In a "further statement" issued early Thursday afternoon, the Trump campaign said that while "a virtual debate is a non-starter" they would agree to the remaining debates in person if the debates were shifted back by a week — presumably when Trump is no longer infectious.
Though that position largely aligned with the Biden camp, Trump's campaign manager knocked him nonetheless.
"The American people should not be deprived of the chance to see the two candidates for president debate face to face two more times just because the Commission on Presidential Debates wants to protect Joe Biden," Stepien said in his latest statement.
"We agree that this should happen on October 22, and accordingly, the third debate should then be shifted back one week to October 29," he continued.
In a second statement reacting to Stepien's second statement, Biden's spokeswoman Kate Bedingfield dismissed the new requests.
"Donald Trump doesn't make the debate schedule; the Debate Commission does," she said. "We accepted the three dates — Sept. 29, Oct. 15, and Oct. 22 — in June. Trump chose today to pull out of the October 15th debate. Trump's erratic behavior does not allow him to rewrite the calendar, and pick new dates of his choosing."
"We look forward to participating in the final debate, scheduled for October 22, which already is tied for the latest debate date in 40 years," she continued. "Donald Trump can show up, or he can decline again. That's his choice."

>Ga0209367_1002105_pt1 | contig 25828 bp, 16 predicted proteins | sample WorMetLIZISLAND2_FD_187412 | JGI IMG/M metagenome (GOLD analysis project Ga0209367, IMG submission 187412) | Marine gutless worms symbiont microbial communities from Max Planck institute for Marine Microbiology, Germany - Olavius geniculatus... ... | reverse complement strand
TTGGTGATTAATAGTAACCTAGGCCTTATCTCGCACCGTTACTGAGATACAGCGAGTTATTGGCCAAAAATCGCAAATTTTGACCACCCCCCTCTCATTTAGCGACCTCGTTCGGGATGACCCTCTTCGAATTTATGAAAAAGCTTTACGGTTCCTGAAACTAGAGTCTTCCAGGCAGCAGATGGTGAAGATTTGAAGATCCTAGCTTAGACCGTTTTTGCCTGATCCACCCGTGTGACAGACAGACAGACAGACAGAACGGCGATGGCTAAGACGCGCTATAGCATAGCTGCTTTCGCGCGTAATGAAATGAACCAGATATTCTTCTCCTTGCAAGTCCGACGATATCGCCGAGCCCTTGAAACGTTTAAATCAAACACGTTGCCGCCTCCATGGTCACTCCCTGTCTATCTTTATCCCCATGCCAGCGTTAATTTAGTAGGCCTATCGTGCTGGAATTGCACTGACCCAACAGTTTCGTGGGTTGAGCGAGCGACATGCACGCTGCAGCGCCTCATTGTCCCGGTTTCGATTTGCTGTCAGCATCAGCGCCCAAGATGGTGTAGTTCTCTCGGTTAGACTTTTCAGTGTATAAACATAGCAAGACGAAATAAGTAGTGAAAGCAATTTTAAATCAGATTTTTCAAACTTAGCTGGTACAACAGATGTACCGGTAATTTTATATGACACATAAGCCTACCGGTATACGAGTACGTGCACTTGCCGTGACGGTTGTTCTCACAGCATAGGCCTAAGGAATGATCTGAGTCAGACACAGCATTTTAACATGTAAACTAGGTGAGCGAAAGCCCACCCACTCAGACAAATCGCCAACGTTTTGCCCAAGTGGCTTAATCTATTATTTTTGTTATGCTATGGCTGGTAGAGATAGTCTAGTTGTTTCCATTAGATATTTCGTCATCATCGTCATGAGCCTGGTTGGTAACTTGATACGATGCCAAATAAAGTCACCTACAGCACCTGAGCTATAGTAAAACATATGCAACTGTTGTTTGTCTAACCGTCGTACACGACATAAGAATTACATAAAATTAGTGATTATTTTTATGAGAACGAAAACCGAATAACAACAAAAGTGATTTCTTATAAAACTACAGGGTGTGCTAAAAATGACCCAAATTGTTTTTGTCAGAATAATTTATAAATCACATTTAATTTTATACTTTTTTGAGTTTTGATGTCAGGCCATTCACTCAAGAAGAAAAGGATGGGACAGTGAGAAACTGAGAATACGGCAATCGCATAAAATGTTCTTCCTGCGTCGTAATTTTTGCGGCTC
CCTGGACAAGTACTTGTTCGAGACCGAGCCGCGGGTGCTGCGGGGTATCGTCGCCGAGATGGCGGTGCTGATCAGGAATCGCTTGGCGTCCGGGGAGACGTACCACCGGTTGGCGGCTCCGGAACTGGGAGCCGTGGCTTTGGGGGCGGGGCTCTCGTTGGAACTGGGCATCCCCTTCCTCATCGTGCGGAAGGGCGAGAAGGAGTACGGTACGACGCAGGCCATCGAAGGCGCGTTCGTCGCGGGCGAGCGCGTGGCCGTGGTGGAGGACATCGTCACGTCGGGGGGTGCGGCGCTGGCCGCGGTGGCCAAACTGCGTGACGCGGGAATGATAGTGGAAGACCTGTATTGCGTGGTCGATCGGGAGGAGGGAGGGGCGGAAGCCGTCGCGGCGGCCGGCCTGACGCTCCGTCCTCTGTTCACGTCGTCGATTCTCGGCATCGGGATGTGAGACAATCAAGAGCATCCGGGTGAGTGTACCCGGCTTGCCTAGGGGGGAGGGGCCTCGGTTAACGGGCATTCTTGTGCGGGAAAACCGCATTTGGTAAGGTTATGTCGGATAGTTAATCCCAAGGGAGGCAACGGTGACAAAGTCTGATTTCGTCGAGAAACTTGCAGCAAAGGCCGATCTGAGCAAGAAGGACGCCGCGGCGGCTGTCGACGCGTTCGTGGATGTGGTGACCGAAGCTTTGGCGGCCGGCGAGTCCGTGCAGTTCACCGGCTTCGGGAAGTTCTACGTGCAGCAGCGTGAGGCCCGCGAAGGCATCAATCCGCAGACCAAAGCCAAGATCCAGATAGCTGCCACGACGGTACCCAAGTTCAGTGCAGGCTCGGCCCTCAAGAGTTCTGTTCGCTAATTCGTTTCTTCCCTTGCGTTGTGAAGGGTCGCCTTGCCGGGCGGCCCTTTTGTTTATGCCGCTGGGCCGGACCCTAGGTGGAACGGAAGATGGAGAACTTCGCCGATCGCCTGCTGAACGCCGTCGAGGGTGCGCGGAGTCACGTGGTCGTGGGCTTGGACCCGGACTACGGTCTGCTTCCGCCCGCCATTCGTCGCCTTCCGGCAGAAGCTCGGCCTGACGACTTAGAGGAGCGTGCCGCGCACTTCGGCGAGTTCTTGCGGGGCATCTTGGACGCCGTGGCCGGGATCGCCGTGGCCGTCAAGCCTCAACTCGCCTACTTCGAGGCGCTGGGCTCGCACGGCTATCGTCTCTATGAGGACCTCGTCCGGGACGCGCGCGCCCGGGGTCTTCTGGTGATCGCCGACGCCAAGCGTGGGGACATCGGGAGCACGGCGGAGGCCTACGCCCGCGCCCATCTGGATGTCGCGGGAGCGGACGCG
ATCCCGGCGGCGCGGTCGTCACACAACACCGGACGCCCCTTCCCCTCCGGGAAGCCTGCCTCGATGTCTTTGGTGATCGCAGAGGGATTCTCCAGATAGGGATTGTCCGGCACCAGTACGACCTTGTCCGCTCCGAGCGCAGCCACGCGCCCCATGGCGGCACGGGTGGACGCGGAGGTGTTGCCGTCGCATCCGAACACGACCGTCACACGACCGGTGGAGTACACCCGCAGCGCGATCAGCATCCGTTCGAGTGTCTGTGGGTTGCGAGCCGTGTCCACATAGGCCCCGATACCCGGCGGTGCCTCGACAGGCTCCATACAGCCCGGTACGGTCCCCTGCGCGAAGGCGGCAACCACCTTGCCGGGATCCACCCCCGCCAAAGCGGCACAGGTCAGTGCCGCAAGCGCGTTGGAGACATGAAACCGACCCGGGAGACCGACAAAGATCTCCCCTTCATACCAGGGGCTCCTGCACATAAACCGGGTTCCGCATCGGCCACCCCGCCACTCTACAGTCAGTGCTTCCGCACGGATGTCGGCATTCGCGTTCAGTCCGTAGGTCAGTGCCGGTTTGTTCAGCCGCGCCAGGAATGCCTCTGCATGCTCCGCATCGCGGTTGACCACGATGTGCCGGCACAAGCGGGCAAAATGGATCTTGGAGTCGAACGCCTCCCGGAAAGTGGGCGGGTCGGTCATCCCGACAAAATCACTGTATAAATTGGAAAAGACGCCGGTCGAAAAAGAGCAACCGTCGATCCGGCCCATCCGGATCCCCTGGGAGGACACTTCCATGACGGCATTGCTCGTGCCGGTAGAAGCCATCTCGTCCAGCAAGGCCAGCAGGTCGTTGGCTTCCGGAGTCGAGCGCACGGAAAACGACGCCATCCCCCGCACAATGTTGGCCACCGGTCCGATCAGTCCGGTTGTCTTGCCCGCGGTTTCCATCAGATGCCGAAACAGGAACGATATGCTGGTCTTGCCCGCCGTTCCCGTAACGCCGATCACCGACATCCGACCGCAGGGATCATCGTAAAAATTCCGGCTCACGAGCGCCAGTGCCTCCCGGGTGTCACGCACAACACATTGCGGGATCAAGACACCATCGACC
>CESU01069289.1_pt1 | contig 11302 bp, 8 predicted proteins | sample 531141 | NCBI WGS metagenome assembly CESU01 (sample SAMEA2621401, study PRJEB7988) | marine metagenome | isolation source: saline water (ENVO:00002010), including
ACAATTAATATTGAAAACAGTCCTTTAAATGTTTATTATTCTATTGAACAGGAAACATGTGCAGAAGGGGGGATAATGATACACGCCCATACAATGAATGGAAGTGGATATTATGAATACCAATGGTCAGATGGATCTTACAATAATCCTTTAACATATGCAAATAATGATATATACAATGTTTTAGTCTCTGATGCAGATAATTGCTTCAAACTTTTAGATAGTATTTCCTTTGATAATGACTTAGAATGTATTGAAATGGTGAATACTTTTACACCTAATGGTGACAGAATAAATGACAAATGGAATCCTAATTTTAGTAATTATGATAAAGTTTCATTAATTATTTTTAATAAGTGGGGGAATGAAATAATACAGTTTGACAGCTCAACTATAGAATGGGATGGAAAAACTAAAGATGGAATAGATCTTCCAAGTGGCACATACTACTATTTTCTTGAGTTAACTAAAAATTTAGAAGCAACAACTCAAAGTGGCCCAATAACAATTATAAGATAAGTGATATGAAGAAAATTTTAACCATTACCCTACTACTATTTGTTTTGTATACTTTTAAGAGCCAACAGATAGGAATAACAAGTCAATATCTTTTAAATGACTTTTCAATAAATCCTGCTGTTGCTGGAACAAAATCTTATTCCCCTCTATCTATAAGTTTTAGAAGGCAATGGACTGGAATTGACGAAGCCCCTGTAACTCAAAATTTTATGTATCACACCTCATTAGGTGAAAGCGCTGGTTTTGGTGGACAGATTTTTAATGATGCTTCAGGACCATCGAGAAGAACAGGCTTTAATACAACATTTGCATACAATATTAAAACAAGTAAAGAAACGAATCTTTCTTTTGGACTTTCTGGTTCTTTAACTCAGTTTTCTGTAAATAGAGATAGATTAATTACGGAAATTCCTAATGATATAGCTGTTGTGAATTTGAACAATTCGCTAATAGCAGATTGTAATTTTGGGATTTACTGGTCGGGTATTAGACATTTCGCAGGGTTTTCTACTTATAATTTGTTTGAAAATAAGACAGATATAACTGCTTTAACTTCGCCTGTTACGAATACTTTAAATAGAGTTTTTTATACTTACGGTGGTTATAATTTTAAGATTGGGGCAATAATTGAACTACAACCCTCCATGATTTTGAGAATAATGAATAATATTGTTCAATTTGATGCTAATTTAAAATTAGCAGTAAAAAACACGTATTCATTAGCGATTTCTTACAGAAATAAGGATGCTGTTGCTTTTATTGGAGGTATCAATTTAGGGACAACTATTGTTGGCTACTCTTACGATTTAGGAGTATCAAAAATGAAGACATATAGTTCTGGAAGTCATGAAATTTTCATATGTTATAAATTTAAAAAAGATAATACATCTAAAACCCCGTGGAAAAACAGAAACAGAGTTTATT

The ultimate schedule and logistics of the remaining debates was not immediately clear amid the war of words.
Democrats had not initially placed much stock in Trump saying he would skip the debate, responding that the president would possibly change his mind.
"We don't know what the president's going to do. He changes his mind every second," Biden said in initial remarks made to reporters on Thursday morning. "So, for me to comment on that now would be irresponsible."
“I'm going to follow the commission's recommendation. If he goes off and has a rally, I’ll — I don’t know what I’ll do,” Biden added.
His reaction was shared by Sen. Bernie Sanders, who was asked by MSNBC's Stephanie Ruhle about the president's decision to forgo the chance to debate his opponent before the American people.
"That was 12 seconds ago right?" Sanders said. "He may have changed his mind since then."
Trump announced his positive COVID-19 diagnosis early Friday and could still be contagious on Oct. 15.
Despite seeing his fever spike and oxygen levels drop in the days after, the president was prescribed a number of medications and has publicly said he is feeling "great," while his doctors said Monday he may not "entirely be out of the woods."
Trump has been trailing Biden in state and national polls, seeing his support slip with key demographics crucial to winning the election.
Skipping the debate would mean losing a platform that reaches millions of American voters — some of them undecided. According to ratings compiled by Nielsen, the first presidential debate, held Sept. 29, was watched by more than 73 million people.